Can the data revealed by Fidelity be applied to other major point-based vacation clubs? It's unlikely - converted Marriott points are reverted to their deeded weeks upon sale, and Diamond (DRI) points are tough to analyze due to the Collections system. One must also keep in mind that traditionally Orlando is traditionally a summer destination when families can vacation. Per month sales and point prices might vary wildly in areas with different high seasons - think a ski resort where high season might be December or January!

Check out the full analysis on Fidelity's blog for a more in-depth look at the data, and share your thoughts in the comments!

Monday, December 29, 2014

Take a New Year's Resolution Trip!

We've all been there - we start off every new year with an earnest proclamation of our resolution. You're really going to do it this time! As great as our intentions might be, however, it's often not too long before something goes awry and we slip up, our resolution abandoned in suit. The trick is staying focused, delving in with a plan. Believe it or not, travel can be a fantastic way to help mentally reinforce your resolution and to immerse yourself in the mindset. We've taken some of the most common New Year's resolutions and matched them to an environment that can foster your intention.

Get Healthier in Palm Springs!

Palm Springs is home to dozens of hiking trails!
Looking to clean up your diet or get a little more active in 2015? Look no further than Palm Springs, California! With perennially warm temperatures and clear skies, this sun-soaked destination is ideal for keeping active. Hiking, rock-climbing, cycling, golfing and even more traditional sports like tennis, baseball and soccer can be enjoyed - just be sure to stay hydrated under that desert sun! Palm Springs' diverse array of international dining options allows for healthier options to be embraced as well. Many establishments even boast organic, preservative-free or vegetarian/vegan options if that's what you're looking for. Finally, Palm Springs is home to twenty different spas. Book a reservation and enjoy the pampering you'll receive - you'll be all the more motivated to take care of your body if you're feeling great!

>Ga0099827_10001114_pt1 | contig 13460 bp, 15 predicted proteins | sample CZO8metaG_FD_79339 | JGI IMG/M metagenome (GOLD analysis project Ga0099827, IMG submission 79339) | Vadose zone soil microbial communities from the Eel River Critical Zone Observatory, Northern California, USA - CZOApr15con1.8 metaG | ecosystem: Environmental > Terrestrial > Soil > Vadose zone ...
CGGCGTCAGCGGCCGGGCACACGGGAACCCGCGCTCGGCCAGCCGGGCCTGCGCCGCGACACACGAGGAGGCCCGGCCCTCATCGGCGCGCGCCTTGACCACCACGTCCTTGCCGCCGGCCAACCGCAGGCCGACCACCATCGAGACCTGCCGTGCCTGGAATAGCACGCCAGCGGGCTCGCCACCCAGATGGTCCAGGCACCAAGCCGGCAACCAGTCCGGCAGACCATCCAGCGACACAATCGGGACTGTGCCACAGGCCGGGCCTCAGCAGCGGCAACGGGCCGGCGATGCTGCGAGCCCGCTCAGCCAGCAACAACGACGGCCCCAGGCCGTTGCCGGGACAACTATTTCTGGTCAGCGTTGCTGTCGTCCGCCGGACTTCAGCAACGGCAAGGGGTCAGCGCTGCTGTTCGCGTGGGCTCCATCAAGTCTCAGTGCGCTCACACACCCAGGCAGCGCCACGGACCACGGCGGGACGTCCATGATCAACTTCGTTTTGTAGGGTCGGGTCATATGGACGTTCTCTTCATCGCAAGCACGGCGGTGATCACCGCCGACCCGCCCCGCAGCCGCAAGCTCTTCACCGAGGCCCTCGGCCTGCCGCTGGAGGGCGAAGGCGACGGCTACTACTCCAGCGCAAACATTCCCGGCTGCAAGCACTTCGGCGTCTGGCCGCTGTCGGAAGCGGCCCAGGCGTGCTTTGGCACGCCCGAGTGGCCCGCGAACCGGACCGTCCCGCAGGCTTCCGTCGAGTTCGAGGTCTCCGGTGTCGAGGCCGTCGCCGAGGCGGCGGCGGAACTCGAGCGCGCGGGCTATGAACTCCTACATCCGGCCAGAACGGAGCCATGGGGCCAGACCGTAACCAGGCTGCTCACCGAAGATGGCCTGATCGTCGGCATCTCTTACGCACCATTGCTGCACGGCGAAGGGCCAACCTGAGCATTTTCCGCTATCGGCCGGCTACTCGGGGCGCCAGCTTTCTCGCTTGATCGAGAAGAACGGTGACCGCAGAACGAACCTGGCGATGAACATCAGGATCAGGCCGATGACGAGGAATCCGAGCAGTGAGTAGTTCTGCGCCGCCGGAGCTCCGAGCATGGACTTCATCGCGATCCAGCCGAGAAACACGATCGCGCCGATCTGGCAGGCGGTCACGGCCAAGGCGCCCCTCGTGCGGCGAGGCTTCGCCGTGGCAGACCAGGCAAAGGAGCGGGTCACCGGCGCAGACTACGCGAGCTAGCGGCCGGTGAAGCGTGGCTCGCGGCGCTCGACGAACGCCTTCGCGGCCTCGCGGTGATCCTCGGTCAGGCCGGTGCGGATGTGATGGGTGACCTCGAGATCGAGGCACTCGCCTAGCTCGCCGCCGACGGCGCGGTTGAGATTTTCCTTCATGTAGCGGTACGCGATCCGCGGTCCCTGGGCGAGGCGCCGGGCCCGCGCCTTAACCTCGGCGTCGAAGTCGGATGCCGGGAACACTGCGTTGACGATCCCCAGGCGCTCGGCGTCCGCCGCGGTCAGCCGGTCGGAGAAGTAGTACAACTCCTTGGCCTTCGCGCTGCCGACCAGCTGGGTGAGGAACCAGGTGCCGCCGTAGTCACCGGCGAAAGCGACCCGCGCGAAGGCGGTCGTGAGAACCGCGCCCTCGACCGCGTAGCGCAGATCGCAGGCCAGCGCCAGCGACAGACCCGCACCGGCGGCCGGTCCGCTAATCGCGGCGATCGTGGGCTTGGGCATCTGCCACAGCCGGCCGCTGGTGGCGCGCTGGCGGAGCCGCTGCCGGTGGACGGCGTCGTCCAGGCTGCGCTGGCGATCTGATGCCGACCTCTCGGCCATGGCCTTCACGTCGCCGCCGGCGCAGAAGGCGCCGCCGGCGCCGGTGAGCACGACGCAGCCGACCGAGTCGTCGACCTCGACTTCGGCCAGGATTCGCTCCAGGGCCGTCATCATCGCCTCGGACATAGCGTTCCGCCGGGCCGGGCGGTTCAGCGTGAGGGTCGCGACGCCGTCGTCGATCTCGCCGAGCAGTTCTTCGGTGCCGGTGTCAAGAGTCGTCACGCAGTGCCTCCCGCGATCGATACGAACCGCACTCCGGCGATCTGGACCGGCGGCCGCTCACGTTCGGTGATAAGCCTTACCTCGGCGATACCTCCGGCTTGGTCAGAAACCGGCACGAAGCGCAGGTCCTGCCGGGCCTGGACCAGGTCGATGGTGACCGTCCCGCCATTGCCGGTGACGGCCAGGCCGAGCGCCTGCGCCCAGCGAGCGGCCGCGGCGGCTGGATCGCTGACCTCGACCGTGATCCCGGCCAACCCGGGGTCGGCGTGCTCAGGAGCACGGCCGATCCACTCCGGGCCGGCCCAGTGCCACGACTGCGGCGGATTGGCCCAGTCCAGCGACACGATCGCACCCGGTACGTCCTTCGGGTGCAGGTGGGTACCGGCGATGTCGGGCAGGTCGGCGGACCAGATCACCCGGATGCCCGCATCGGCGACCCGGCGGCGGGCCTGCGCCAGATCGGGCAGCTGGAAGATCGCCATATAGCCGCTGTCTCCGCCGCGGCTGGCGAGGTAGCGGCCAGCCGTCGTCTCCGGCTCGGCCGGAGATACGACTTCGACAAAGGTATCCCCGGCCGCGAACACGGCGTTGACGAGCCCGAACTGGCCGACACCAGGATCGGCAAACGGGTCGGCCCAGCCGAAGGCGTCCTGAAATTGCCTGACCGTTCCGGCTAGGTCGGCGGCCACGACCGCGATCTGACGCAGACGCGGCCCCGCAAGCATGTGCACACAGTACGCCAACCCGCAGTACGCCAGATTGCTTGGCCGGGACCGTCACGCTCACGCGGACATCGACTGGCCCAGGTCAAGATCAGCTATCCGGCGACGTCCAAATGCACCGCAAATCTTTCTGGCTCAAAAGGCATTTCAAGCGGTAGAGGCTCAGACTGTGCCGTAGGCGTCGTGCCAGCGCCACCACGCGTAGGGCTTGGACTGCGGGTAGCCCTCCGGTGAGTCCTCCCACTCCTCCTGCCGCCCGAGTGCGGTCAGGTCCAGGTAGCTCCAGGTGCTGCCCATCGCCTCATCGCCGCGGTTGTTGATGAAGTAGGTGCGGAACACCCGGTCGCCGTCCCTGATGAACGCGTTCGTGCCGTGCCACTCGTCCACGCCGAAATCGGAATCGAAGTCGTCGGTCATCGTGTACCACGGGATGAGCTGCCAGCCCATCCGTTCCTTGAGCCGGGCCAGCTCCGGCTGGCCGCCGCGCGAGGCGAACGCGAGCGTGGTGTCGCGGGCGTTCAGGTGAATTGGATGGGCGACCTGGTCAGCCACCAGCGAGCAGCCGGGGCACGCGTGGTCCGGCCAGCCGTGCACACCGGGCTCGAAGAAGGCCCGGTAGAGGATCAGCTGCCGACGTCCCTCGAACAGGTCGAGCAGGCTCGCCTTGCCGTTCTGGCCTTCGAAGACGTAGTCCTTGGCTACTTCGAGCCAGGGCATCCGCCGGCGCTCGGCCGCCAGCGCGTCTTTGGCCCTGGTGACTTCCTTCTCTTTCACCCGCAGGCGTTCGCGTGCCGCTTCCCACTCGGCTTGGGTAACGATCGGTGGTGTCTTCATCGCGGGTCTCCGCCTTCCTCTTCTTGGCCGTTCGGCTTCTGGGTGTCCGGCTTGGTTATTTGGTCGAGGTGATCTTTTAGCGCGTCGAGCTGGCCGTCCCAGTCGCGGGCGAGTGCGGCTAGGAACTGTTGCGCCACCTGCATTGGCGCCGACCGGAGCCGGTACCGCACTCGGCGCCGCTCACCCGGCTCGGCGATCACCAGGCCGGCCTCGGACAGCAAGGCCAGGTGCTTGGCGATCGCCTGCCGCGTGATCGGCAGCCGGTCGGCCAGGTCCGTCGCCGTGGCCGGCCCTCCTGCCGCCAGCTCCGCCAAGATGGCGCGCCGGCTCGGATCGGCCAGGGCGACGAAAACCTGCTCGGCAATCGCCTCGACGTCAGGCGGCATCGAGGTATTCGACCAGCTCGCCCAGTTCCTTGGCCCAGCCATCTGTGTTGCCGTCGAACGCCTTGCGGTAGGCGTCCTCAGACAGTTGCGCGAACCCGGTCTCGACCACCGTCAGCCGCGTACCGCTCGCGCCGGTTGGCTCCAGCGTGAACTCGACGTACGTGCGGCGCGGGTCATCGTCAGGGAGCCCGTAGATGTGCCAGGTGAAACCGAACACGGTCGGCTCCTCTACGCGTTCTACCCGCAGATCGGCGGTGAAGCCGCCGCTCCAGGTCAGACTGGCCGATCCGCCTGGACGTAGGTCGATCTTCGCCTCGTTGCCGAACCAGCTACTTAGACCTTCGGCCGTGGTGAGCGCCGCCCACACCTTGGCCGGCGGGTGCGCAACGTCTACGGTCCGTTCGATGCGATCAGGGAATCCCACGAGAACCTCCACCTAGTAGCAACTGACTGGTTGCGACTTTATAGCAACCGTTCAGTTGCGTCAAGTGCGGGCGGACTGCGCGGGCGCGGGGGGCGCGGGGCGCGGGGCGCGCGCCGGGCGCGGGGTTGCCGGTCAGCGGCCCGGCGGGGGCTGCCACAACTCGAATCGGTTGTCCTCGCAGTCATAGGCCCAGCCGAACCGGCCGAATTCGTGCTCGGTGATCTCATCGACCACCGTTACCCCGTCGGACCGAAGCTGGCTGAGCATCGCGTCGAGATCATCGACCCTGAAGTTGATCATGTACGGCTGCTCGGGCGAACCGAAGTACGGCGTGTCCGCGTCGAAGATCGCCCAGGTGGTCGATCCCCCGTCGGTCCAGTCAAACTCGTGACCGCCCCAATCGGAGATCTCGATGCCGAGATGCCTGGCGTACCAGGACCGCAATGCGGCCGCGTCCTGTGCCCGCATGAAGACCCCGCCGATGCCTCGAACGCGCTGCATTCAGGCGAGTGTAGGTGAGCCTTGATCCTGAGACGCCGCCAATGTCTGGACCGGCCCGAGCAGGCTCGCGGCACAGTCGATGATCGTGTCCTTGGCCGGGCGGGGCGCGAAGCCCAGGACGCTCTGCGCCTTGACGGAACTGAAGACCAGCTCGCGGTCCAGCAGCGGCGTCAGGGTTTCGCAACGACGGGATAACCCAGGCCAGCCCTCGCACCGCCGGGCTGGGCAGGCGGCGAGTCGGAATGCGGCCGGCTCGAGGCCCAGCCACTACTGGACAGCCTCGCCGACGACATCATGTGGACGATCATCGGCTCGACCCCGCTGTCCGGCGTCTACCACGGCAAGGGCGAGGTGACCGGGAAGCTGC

Spend More Time with Family in Stowe!

Picturesque with a warm and welcoming atmosphere, this mountain town is the perfect place to reconnect with your entire family. Stowe, Vermont is often revered for its ski scene but has plenty to offer families regardless of the season. Summer offers gorgeous biking trails, zip-lining opportunities and the much-beloved Gondola SkyRide for breathtaking aerial views. In addition to skiing, winter activities include dogsledding, snowshoeing and sleigh rides. Regardless of the season, families can also learn how cider is mad at Cold Hollow Cider Mill, enjoy a factory tour (and samples!) of ice cream giant Ben & Jerry's, sip malts in the 50's-themed Depot Street Malt Shoppe and learn a little something new at the family-oriented Appletree Learning Centers.

Be More Green in Maui!

The Hawaii Nature center is
geared towards all ages!